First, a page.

To make the examples more concrete: lets say that the organisation has AV on the desktop, AV on the servers/gateways and an IDS product (typical setup). Now the penetration tester comes in and writes a simple executable which searches for documents with certain keywords in them and sends them back to its server. This executable won't be detected by the AV products since it is not a widely distributed malware family (in fact at the start of the process it exists only on the researcher's computer). Now the penetration tester tricks some users into executing this program (by sending them emails from the "IT department" for example). The IDS probably is not customised to alert on executables (because it would interfere with the IT department downloading software), but even if it is, the researcher can just simply ZIP the executable and send it that way - ZIP decompression is included in Windows since XP.
Now the final and most fortunate situation is when all this software is in place, but also there are competent people with a good understanding of the threat landscape and the business needs in place to configure and maintain them.
This means that:
- desktop computer use an up-to-date version of the OS...
- centralised logging is implemented and logs are analysed...
- the network is segregated based on business needs...
- security software is customised extensively to fit the organisation...
- periodical checks are performed to ensure the effectiveness of the controls...
Unfortunately I have yet to see an organisation which has (or at least aspires to have) this level of security. Observe that the elements in that list are people centric rather than product centric. This means that given the right people you can use open source (and mostly free as in beer) products (because the people know how to configure them right), but the inverse is not true! (meaning that there is no product which will work long-term reliably and deliver the promised results without the right configuration and maintenance).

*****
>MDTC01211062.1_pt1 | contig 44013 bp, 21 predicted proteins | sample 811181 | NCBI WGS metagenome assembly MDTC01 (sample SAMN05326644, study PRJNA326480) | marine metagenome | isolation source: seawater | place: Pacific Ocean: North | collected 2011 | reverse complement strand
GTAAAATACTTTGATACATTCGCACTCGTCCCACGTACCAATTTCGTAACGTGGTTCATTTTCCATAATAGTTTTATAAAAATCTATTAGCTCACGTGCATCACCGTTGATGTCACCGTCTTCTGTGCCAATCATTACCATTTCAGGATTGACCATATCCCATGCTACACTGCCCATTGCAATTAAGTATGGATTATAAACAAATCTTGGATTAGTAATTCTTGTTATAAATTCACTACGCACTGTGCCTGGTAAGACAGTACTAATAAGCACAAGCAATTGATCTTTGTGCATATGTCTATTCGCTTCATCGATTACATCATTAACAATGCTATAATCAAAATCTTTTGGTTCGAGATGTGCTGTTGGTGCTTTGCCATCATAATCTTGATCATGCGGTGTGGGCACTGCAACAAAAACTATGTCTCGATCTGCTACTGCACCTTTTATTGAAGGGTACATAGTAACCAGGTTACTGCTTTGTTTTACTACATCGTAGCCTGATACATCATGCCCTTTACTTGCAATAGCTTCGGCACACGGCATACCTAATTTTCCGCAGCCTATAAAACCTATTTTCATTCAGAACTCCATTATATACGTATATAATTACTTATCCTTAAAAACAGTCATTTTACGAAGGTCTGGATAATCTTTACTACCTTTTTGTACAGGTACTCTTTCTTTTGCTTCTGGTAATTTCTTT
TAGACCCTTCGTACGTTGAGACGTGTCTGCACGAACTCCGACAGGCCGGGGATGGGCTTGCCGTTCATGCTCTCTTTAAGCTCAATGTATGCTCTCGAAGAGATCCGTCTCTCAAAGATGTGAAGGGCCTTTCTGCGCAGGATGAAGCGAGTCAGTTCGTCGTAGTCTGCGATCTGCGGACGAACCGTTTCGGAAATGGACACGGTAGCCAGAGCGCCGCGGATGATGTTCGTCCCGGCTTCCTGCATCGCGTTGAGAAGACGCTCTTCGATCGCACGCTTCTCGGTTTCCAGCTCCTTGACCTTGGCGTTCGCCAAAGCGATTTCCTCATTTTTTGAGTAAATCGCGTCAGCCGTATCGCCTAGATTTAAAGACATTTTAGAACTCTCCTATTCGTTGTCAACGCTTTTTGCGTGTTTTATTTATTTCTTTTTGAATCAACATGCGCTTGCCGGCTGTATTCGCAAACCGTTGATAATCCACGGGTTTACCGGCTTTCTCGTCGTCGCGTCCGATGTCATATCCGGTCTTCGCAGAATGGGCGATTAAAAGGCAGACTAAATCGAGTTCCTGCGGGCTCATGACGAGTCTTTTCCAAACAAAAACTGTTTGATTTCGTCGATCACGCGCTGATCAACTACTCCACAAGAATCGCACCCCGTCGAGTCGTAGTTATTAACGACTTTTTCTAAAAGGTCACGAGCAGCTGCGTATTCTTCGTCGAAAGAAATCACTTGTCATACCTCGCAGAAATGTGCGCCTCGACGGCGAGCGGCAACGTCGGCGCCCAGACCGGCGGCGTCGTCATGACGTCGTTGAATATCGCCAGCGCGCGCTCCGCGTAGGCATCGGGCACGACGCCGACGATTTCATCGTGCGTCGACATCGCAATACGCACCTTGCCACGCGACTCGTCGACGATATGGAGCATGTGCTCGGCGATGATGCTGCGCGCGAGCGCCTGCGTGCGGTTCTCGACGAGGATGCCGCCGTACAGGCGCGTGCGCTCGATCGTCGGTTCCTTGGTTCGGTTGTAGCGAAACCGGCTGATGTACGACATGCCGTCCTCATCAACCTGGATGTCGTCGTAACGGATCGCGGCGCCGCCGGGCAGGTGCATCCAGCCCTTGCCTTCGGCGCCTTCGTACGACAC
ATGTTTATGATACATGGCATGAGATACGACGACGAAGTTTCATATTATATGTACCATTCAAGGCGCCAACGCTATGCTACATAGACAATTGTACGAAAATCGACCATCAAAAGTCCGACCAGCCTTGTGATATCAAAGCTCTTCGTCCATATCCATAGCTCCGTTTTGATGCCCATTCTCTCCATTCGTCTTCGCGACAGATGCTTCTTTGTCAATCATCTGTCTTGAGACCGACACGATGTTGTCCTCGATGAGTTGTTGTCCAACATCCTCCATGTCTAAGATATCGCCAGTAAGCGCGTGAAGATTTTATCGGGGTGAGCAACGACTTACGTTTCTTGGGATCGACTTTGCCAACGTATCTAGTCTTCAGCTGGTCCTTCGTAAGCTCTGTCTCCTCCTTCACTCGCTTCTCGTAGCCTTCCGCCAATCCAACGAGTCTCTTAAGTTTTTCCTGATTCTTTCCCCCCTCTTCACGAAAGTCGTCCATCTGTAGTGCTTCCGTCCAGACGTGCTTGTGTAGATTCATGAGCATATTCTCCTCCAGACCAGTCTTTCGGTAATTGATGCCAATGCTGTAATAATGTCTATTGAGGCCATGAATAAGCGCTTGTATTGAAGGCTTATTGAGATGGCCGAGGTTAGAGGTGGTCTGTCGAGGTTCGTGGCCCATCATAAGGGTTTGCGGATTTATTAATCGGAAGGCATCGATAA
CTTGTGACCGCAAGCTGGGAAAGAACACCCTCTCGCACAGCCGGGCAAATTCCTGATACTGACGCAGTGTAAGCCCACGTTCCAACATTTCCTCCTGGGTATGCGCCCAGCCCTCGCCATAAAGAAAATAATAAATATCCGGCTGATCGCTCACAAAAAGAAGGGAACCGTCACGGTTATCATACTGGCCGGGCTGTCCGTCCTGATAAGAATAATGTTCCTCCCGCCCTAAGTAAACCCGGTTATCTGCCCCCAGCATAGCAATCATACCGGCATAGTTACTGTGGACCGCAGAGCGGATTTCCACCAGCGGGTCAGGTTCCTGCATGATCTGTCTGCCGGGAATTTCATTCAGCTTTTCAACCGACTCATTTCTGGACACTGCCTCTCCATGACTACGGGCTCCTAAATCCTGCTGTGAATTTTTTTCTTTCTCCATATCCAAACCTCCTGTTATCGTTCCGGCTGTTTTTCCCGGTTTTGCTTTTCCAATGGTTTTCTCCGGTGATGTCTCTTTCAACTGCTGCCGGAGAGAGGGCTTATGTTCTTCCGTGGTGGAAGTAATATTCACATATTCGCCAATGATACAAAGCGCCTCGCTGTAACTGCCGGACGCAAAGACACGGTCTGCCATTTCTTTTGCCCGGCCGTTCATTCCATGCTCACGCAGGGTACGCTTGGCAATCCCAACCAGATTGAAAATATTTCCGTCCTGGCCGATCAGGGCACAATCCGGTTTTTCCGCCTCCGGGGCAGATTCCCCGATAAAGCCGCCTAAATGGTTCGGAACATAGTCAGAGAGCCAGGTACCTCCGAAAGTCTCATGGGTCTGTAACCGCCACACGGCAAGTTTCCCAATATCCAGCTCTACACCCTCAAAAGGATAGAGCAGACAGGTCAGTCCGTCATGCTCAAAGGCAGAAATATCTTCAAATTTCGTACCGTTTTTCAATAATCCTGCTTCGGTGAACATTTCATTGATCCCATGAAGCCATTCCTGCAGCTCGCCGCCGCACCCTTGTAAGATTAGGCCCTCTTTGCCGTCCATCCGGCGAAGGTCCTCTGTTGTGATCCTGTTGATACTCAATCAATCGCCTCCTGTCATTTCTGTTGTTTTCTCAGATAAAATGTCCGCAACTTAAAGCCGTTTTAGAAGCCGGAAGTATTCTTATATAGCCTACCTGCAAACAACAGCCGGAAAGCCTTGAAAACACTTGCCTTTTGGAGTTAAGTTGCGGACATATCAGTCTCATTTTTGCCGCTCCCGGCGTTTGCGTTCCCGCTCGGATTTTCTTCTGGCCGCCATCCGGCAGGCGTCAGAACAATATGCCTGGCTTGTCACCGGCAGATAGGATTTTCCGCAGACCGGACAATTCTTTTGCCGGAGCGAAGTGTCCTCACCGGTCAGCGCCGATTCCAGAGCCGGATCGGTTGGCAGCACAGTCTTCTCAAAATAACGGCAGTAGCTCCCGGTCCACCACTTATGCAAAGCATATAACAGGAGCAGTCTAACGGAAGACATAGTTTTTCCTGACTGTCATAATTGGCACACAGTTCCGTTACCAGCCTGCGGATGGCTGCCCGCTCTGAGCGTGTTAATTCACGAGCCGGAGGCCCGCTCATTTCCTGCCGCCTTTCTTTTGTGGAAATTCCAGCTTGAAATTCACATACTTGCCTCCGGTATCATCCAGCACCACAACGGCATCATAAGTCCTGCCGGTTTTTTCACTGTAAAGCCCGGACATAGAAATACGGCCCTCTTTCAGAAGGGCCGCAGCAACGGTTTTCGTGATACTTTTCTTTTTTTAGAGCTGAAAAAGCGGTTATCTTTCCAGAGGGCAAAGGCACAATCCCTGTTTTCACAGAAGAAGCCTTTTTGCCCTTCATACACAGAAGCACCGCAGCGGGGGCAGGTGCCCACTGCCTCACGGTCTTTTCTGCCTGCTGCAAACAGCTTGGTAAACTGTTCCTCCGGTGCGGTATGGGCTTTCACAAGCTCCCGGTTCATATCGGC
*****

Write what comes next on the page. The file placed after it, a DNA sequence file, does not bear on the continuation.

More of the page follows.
These environments (multi-layered software with knowledgeable people) are highly resistant to IT attacks and have the same (or possibly lower) associated cost than a multi-layer software environment with no knowledgeable people. To come back to the previous penetration test example:
- The execution attempt would have caught at the IDS level (which was configured to alert on executable when they are downloaded by the end-users but not by admins).
- The whitelisting application on the desktop wouldn't have allowed the user to run it.
- The IDS would have detected sending out documents
To come full circle: there is no "perfect solution" for the IT security problem. The attacker may (1) invest a lot of effort and break through every layer of defence or (2) avoid some of them or even (3) come from a different direction (think insider, think infected company laptop). Products can do only so much. Skilled people are needed to customise and maintain the systems.
In conclusion - the two most important thing for an IT security person are:
- To understand the business needs and know what to protect
- Understand possible attack vectors to the level that s/he could perform them. Such level of knowledge is essential to evaluate products and understand remaining weaknesses in the network.
And for an organisation the most important asset are the good IT security persons, infinitely more important than any products.